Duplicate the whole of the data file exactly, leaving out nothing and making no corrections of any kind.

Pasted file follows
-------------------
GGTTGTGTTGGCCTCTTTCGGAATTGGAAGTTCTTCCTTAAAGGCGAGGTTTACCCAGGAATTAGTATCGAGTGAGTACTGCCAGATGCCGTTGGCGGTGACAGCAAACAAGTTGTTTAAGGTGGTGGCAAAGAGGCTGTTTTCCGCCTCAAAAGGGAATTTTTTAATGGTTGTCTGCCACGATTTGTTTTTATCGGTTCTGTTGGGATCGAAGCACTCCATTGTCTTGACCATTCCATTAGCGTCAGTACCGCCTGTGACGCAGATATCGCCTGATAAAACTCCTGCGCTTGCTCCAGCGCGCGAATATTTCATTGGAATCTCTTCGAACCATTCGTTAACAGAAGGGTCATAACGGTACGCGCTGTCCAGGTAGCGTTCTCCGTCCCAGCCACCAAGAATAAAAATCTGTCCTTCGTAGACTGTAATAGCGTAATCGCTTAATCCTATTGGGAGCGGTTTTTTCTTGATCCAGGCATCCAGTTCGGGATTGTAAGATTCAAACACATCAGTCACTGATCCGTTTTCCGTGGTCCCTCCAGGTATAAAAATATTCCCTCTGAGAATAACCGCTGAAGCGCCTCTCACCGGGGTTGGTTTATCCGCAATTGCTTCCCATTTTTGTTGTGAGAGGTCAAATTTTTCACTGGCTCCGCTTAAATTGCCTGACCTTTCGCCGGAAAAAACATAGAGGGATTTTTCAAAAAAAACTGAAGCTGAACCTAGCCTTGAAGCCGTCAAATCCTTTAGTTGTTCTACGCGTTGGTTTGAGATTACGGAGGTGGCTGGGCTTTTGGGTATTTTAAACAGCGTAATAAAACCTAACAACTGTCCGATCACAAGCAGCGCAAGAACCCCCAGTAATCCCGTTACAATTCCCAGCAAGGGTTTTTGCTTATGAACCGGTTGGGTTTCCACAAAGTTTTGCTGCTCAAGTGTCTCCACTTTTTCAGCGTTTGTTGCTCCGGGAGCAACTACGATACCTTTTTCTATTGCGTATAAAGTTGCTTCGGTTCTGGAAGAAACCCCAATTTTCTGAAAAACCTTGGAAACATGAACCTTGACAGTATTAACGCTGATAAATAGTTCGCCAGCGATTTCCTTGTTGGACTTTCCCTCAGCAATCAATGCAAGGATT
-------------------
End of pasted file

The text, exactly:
GGTTGTGTTGGCCTCTTTCGGAATTGGAAGTTCTTCCTTAAAGGCGAGGTTTACCCAGGAATTAGTATCGAGTGAGTACTGCCAGATGCCGTTGGCGGTGACAGCAAACAAGTTGTTTAAGGTGGTGGCAAAGAGGCTGTTTTCCGCCTCAAAAGGGAATTTTTTAATGGTTGTCTGCCACGATTTGTTTTTATCGGTTCTGTTGGGATCGAAGCACTCCATTGTCTTGACCATTCCATTAGCGTCAGTACCGCCTGTGACGCAGATATCGCCTGATAAAACTCCTGCGCTTGCTCCAGCGCGCGAATATTTCATTGGAATCTCTTCGAACCATTCGTTAACAGAAGGGTCATAACGGTACGCGCTGTCCAGGTAGCGTTCTCCGTCCCAGCCACCAAGAATAAAAATCTGTCCTTCGTAGACTGTAATAGCGTAATCGCTTAATCCTATTGGGAGCGGTTTTTTCTTGATCCAGGCATCCAGTTCGGGATTGTAAGATTCAAACACATCAGTCACTGATCCGTTTTCCGTGGTCCCTCCAGGTATAAAAATATTCCCTCTGAGAATAACCGCTGAAGCGCCTCTCACCGGGGTTGGTTTATCCGCAATTGCTTCCCATTTTTGTTGTGAGAGGTCAAATTTTTCACTGGCTCCGCTTAAATTGCCTGACCTTTCGCCGGAAAAAACATAGAGGGATTTTTCAAAAAAAACTGAAGCTGAACCTAGCCTTGAAGCCGTCAAATCCTTTAGTTGTTCTACGCGTTGGTTTGAGATTACGGAGGTGGCTGGGCTTTTGGGTATTTTAAACAGCGTAATAAAACCTAACAACTGTCCGATCACAAGCAGCGCAAGAACCCCCAGTAATCCCGTTACAATTCCCAGCAAGGGTTTTTGCTTATGAACCGGTTGGGTTTCCACAAAGTTTTGCTGCTCAAGTGTCTCCACTTTTTCAGCGTTTGTTGCTCCGGGAGCAACTACGATACCTTTTTCTATTGCGTATAAAGTTGCTTCGGTTCTGGAAGAAACCCCAATTTTCTGAAAAACCTTGGAAACATGAACCTTGACAGTATTAACGCTGATAAATAGTTCGCCAGCGATTTCCTTGTTGGACTTTCCCTCAGCAATCAATGCAAGGATT